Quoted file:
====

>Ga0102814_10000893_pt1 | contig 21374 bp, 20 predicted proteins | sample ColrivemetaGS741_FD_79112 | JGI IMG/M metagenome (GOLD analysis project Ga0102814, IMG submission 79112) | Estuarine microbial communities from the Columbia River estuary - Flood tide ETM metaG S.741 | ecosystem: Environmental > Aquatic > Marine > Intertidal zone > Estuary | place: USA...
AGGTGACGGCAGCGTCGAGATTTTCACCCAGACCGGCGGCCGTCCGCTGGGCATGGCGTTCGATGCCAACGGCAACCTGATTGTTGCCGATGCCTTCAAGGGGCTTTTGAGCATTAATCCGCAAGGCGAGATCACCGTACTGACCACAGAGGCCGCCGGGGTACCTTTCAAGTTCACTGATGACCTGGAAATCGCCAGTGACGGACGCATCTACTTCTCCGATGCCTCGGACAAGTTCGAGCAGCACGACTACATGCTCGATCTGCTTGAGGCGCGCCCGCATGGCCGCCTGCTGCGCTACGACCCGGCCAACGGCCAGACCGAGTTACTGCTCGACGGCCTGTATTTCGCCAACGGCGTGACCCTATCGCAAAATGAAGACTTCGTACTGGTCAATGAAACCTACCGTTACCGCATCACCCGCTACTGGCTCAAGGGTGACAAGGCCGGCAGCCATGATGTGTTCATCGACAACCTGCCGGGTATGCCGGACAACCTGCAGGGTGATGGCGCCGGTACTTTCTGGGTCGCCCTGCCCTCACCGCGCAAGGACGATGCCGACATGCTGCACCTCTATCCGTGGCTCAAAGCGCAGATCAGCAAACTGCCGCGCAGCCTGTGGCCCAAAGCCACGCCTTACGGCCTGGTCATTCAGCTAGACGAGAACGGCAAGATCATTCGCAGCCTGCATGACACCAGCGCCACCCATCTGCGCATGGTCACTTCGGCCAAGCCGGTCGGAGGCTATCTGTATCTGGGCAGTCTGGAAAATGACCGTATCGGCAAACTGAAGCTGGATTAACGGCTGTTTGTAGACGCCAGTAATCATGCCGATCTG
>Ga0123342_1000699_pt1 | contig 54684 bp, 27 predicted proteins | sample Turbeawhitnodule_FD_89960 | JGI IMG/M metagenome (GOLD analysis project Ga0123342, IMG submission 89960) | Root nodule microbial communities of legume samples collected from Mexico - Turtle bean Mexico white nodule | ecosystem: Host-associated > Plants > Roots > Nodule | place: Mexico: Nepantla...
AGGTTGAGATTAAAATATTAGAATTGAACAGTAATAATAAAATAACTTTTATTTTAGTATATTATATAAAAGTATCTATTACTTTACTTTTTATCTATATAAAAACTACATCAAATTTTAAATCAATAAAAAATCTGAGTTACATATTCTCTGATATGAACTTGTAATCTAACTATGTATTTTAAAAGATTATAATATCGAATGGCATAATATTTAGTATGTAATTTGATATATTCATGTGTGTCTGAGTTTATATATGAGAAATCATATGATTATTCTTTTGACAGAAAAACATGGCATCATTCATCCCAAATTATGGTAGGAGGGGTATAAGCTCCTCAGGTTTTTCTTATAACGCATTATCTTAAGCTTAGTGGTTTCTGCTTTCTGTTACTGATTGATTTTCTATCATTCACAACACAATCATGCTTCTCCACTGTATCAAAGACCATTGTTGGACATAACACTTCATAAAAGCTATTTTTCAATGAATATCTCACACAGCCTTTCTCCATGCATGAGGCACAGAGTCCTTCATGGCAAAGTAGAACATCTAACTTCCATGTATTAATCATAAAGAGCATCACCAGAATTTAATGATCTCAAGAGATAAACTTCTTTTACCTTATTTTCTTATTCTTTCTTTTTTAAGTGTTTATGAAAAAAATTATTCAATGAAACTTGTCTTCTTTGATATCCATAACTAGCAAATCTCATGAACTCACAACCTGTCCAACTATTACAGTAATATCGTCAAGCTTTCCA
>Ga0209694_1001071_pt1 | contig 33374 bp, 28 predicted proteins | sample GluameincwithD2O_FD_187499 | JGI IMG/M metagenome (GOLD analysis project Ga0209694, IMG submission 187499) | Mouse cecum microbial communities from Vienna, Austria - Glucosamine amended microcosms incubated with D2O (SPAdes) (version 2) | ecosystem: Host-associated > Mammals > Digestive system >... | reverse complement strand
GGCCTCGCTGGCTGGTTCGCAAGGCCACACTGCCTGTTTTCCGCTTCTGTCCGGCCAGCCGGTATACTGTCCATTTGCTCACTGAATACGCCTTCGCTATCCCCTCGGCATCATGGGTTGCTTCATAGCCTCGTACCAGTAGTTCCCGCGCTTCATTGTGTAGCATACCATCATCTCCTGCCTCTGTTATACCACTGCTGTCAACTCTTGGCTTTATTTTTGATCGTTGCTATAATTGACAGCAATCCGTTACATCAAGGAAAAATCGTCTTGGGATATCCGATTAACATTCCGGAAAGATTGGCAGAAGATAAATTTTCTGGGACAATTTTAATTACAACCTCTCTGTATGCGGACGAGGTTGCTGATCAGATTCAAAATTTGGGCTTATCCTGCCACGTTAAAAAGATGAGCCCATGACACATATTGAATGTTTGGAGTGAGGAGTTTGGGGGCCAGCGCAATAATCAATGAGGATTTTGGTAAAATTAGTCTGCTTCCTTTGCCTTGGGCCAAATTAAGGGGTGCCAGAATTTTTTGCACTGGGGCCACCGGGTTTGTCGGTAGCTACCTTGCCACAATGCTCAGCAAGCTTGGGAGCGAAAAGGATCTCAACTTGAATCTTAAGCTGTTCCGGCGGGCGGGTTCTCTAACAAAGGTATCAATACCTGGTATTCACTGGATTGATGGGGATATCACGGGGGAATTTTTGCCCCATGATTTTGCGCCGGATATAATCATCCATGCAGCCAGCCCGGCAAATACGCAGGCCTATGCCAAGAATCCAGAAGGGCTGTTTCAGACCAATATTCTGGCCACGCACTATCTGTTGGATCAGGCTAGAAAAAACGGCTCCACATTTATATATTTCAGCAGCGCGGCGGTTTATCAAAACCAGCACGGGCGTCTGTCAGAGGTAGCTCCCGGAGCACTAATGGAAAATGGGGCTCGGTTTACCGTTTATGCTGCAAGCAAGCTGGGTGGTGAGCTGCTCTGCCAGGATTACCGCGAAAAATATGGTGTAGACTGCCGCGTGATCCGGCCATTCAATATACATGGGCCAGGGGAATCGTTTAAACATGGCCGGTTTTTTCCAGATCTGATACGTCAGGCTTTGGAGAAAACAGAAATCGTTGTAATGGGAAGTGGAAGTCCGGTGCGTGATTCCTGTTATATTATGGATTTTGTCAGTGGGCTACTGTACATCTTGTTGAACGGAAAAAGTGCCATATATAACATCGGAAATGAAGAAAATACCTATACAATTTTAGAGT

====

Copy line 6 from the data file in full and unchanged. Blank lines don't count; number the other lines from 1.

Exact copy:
GGCCTCGCTGGCTGGTTCGCAAGGCCACACTGCCTGTTTTCCGCTTCTGTCCGGCCAGCCGGTATACTGTCCATTTGCTCACTGAATACGCCTTCGCTATCCCCTCGGCATCATGGGTTGCTTCATAGCCTCGTACCAGTAGTTCCCGCGCTTCATTGTGTAGCATACCATCATCTCCTGCCTCTGTTATACCACTGCTGTCAACTCTTGGCTTTATTTTTGATCGTTGCTATAATTGACAGCAATCCGTTACATCAAGGAAAAATCGTCTTGGGATATCCGATTAACATTCCGGAAAGATTGGCAGAAGATAAATTTTCTGGGACAATTTTAATTACAACCTCTCTGTATGCGGACGAGGTTGCTGATCAGATTCAAAATTTGGGCTTATCCTGCCACGTTAAAAAGATGAGCCCATGACACATATTGAATGTTTGGAGTGAGGAGTTTGGGGGCCAGCGCAATAATCAATGAGGATTTTGGTAAAATTAGTCTGCTTCCTTTGCCTTGGGCCAAATTAAGGGGTGCCAGAATTTTTTGCACTGGGGCCACCGGGTTTGTCGGTAGCTACCTTGCCACAATGCTCAGCAAGCTTGGGAGCGAAAAGGATCTCAACTTGAATCTTAAGCTGTTCCGGCGGGCGGGTTCTCTAACAAAGGTATCAATACCTGGTATTCACTGGATTGATGGGGATATCACGGGGGAATTTTTGCCCCATGATTTTGCGCCGGATATAATCATCCATGCAGCCAGCCCGGCAAATACGCAGGCCTATGCCAAGAATCCAGAAGGGCTGTTTCAGACCAATATTCTGGCCACGCACTATCTGTTGGATCAGGCTAGAAAAAACGGCTCCACATTTATATATTTCAGCAGCGCGGCGGTTTATCAAAACCAGCACGGGCGTCTGTCAGAGGTAGCTCCCGGAGCACTAATGGAAAATGGGGCTCGGTTTACCGTTTATGCTGCAAGCAAGCTGGGTGGTGAGCTGCTCTGCCAGGATTACCGCGAAAAATATGGTGTAGACTGCCGCGTGATCCGGCCATTCAATATACATGGGCCAGGGGAATCGTTTAAACATGGCCGGTTTTTTCCAGATCTGATACGTCAGGCTTTGGAGAAAACAGAAATCGTTGTAATGGGAAGTGGAAGTCCGGTGCGTGATTCCTGTTATATTATGGATTTTGTCAGTGGGCTACTGTACATCTTGTTGAACGGAAAAAGTGCCATATATAACATCGGAAATGAAGAAAATACCTATACAATTTTAGAGT